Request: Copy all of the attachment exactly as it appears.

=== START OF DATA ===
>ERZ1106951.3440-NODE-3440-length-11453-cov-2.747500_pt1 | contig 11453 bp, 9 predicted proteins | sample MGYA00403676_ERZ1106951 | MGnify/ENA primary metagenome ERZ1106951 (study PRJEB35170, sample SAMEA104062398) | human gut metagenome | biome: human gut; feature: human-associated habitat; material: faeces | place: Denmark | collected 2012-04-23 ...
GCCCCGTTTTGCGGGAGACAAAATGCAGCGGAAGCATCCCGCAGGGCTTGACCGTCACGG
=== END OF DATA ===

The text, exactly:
>ERZ1106951.3440-NODE-3440-length-11453-cov-2.747500_pt1 | contig 11453 bp, 9 predicted proteins | sample MGYA00403676_ERZ1106951 | MGnify/ENA primary metagenome ERZ1106951 (study PRJEB35170, sample SAMEA104062398) | human gut metagenome | biome: human gut; feature: human-associated habitat; material: faeces | place: Denmark | collected 2012-04-23 ...
GCCCCGTTTTGCGGGAGACAAAATGCAGCGGAAGCATCCCGCAGGGCTTGACCGTCACGG